TRENDS AND SOURCES OF ATMOSPHERIC AEROSOLS INFERRED FROM SURFACE OBSERVATIONS, SATELLITE REMOTE SENSING AND CHEMICAL TRANSPORT MODELING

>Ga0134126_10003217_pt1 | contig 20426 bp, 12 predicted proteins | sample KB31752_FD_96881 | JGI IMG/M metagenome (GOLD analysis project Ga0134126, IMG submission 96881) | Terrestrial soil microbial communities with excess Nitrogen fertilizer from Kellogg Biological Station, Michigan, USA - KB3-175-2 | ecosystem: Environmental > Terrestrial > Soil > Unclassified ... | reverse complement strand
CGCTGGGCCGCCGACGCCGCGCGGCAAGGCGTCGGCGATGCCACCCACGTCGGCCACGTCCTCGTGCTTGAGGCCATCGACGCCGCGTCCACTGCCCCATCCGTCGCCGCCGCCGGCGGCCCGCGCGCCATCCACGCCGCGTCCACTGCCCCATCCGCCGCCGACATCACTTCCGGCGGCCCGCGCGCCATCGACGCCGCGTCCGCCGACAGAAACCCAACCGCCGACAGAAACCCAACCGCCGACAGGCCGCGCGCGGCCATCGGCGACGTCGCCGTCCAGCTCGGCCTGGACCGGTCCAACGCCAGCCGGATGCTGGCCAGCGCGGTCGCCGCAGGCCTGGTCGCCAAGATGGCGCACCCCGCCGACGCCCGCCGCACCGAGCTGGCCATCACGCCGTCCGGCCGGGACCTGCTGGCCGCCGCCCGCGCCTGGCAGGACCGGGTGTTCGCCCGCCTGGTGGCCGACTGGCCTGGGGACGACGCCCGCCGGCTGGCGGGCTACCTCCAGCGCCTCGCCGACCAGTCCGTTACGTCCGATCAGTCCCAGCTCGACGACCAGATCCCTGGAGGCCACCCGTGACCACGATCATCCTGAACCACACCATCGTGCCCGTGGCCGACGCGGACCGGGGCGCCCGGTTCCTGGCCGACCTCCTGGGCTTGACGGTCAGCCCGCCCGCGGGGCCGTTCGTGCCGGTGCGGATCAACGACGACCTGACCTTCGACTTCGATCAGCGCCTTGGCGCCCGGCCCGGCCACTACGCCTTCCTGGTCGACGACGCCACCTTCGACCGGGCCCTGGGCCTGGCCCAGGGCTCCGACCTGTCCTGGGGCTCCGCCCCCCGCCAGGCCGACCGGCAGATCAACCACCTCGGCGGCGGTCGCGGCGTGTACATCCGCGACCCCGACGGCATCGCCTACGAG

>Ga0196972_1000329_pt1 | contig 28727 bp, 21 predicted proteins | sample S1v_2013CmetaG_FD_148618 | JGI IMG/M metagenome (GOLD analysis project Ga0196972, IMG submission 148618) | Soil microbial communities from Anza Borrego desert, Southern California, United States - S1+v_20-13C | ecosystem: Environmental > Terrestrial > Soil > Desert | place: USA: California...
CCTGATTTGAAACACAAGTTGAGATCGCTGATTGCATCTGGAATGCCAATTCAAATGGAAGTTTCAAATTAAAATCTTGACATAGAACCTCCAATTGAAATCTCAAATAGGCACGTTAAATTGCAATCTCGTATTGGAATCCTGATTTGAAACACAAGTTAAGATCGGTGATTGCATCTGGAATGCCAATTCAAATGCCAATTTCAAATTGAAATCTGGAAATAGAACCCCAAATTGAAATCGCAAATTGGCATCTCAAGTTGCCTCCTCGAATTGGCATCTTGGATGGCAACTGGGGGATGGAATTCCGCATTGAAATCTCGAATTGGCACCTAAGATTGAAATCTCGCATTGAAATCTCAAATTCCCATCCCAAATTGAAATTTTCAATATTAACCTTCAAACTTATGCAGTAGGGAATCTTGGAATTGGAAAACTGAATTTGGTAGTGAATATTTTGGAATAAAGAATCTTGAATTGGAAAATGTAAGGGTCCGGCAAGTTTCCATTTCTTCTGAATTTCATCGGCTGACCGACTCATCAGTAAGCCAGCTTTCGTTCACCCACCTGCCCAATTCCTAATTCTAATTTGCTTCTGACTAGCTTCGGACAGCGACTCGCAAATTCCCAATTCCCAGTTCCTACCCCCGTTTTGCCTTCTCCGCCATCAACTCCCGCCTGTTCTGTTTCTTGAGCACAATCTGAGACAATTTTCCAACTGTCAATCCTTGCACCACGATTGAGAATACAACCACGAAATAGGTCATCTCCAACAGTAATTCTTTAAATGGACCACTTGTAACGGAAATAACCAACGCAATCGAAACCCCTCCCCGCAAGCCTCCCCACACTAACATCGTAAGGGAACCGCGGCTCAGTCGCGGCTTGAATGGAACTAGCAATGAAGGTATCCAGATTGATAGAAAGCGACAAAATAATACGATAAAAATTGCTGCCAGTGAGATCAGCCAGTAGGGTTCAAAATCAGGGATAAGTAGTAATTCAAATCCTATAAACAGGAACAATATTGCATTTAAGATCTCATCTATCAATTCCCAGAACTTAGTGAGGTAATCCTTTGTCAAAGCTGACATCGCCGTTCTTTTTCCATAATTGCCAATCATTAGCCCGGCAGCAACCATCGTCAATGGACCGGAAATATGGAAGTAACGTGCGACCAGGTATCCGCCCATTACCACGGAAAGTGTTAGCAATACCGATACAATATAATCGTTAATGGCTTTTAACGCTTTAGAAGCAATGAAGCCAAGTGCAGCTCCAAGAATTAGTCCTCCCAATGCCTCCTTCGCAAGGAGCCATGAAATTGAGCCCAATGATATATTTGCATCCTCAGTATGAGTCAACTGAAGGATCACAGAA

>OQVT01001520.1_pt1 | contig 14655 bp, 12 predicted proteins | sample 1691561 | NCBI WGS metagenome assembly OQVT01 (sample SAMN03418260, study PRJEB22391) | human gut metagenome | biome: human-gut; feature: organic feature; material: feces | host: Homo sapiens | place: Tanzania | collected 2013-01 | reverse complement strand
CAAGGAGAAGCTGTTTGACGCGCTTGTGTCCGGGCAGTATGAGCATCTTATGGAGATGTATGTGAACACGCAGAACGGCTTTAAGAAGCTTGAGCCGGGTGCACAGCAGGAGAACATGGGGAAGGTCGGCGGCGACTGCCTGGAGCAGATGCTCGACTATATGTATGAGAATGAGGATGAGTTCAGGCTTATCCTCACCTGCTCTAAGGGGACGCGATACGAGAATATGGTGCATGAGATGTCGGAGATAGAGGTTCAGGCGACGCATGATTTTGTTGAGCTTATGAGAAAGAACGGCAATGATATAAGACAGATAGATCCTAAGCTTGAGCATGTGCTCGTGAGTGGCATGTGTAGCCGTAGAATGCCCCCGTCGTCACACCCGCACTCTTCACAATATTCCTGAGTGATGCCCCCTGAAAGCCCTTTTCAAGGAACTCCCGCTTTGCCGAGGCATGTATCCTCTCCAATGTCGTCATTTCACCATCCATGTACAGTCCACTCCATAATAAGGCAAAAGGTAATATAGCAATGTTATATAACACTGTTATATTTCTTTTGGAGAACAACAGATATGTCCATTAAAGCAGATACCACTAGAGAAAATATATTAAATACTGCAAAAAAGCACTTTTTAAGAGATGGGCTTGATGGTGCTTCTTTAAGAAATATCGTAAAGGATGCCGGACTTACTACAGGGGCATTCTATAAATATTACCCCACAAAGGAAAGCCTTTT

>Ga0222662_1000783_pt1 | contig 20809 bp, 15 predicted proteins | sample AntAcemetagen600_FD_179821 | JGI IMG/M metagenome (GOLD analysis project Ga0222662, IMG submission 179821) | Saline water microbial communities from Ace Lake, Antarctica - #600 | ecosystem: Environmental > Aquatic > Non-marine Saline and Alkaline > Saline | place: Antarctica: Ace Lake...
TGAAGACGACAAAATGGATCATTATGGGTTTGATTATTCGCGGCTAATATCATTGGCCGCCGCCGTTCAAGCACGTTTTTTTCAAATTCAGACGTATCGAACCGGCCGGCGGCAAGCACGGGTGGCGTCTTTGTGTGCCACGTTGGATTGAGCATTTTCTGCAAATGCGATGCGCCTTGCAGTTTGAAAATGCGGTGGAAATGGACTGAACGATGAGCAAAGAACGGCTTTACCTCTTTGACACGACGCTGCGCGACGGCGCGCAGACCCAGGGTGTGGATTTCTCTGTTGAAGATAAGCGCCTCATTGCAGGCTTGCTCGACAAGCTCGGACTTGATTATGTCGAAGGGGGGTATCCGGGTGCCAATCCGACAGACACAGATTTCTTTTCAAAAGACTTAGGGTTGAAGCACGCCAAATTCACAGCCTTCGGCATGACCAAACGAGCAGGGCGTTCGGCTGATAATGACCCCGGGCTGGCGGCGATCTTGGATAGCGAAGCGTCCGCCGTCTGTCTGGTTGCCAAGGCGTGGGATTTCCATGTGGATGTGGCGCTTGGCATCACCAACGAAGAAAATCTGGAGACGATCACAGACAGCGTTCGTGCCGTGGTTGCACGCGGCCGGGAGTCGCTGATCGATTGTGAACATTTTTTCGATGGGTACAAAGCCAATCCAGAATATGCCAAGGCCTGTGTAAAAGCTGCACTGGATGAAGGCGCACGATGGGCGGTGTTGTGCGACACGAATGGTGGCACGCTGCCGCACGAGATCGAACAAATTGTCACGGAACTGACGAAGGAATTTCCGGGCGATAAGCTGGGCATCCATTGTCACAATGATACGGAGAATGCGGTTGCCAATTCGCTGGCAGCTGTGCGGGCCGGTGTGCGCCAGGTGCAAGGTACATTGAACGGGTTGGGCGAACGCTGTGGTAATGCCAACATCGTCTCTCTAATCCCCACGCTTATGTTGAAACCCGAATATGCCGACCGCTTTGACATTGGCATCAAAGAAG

Improving the understanding of sources and processes driving the variation of atmospheric aerosols is critical for quantifying their air quality and climate implications and for formulating regulatory policies. This thesis presents four projects that exploit multiple observation data and modeling tools to quantify and interpret aerosol trends and sources. Global visibility records are filtered and processed to assess historical trends in atmospheric haze. Spatially coherent trends in the screened inverse visibility (1/Vis) are consistent with trends in collocated aerosol measurements over the US and Europe. Trend transitions of 1/Vis in the eastern US, Europe and eastern Asia are significantly associated (r ~ 0.7-0.9) with the variation of sulfur dioxide emissions, reflecting historical socioeconomic events and environmental regulation activities. The 1/Vis dataset over the eastern US reveals significant changes in the dominant aerosol seasonality from winter maxima to summer maxima over 1946-1975. By interpreting seasonal contrasts in 1/Vis trends with a historical emission inventory of aerosol sources, we attribute these changes to increasing sulfate and decreasing primary carbonaceous aerosols. Summer 1/Vis increases faster over the southeastern US than over the northeast during 1956-1975, suggesting concurrent increase in secondary organic aerosols. A simulation with the GEOS-Chem chemical transport model downscaled with satellite-derived PM2.5 identifies a significant increase (0.28 μg m-3yr-1, p < 0.05) in global population-weighted PM2.5 concentration over 1989-2013, driven by increasing organic aerosols (0.10 μg m-3yr-1), nitrate (0.05 μg m-3yr-1), sulfate (0.04 μg m-3yr-1) and ammonium (0.03 μg m-3yr-1). These four components predominantly drive trends in population-weighted mean PM2.5 over populous regions of South Asia (0.94 μg m-3yr-1), East Asia (0.66 μg m-3yr-1), Western Europe (-0.47 μg m-3yr-1) and North America (-0.32 μg m-3yr-1). Trends in area-weighted mean and population-weighted mean PM2.5 composition differ significantly. Two inversion methods are tested for ammonia emission estimates using the GEOS-Chem model and its adjoint at coarse (2˚ × 2.5˚) and fine (0.25˚ × 0.3125˚) resolutions. Comparing to four-dimensional variational assimilation, the iterative finite difference mass balance approach requires fewer iterations to yield smaller errors in the top-down inventories at coarse resolution, while consistently shows larger errors at fine resolution.